McConn is grateful that the Downtown Walla Walla Foundation reversed course and has allowed the tournament to remain in the hub of the city.
"We want to do what is best for everyone," McConn said. "If it was determined we needed to move, we would have moved and not made any waves.
"There was talk of moving east a couple of blocks, and I think we could have made that work. But the other option of moving out to the community college, that would have eventually ruined the tournament. It would lose its ambiance. The downtown is what brings people to this tournament."
Kelleher, who left Walla Walla 10 years ago but continued to help out up until a couple of years ago, is more adamant about keeping the tournament right where it is.
"When we first started it, I remember half the stores downtown were empty," Kelleher said. "I remember blowing off the streets and sidewalks because it was like a dust bowl. And the trees were only about eight feet high.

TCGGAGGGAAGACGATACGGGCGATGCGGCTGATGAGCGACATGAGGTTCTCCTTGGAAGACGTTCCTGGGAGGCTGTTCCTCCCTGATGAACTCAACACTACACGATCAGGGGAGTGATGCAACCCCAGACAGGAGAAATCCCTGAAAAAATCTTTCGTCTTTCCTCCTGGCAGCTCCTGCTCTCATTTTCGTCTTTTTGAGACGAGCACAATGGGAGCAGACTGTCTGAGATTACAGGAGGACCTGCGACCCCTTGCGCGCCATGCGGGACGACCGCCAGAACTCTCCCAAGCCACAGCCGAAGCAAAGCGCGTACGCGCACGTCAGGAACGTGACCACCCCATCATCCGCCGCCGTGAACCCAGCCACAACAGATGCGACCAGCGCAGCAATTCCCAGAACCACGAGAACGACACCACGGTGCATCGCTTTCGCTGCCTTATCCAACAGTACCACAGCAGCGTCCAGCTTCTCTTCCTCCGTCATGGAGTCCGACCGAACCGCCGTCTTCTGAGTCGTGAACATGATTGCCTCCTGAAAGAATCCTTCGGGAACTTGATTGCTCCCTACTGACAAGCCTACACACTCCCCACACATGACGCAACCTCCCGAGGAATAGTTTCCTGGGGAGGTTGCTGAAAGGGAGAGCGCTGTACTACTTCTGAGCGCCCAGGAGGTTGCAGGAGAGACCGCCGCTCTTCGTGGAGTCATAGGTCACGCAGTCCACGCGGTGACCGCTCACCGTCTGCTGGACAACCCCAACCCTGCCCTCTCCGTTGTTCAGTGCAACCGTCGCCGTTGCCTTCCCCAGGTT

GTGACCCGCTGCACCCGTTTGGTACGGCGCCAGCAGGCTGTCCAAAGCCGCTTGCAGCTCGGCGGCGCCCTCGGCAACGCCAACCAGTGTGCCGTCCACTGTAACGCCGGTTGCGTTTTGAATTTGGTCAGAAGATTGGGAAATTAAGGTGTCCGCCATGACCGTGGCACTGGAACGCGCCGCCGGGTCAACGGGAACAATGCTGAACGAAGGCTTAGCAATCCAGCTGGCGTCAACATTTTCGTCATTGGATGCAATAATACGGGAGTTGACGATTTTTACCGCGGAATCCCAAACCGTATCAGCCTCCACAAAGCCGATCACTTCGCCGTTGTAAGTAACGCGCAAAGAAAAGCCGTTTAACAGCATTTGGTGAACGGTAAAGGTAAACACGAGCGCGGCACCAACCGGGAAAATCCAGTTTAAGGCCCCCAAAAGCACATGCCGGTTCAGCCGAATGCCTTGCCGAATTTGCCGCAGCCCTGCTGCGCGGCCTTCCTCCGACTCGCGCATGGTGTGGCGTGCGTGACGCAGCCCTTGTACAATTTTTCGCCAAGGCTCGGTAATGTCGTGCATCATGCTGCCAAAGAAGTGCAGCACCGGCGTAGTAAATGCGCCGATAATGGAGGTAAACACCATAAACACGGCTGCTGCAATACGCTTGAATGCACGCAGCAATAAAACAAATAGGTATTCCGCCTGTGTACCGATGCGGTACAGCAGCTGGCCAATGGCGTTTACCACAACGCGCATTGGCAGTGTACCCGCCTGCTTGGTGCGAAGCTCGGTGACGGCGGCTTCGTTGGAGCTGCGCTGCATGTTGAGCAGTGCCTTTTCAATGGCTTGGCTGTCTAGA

"Having those trees now is a beautiful situation. All of the stores are filled and it's a great looking tournament. And moving it down a couple of blocks wouldn't have solved any problems because the biggest problem is parking.
"I think the Peach Basket is a great thing for Walla Walla, and I don't want to see it die," Kelleher said. "There have been a ton of volunteers who have put in hours and hours to make it what it is, and I don't want to see it die because of a stupid mistake."
What Kelleher takes the greatest pride in is the family atmosphere that permeates the weekend.
"You see kids and parents and grandparents," he said. "It's kind of been built like a family reunion. It's a true family event, and that is pretty special."
Games begin Saturday and Sunday mornings at 9. Sunday's championship games in each age division will be played between noon and 3:30 p.m., with trophies going to the winners of the men's and women's open divisions plus the corporate division.
Gold sponsors for the tournament are Banner Bank, Charter Communications/Charter Media and Coca-Cola.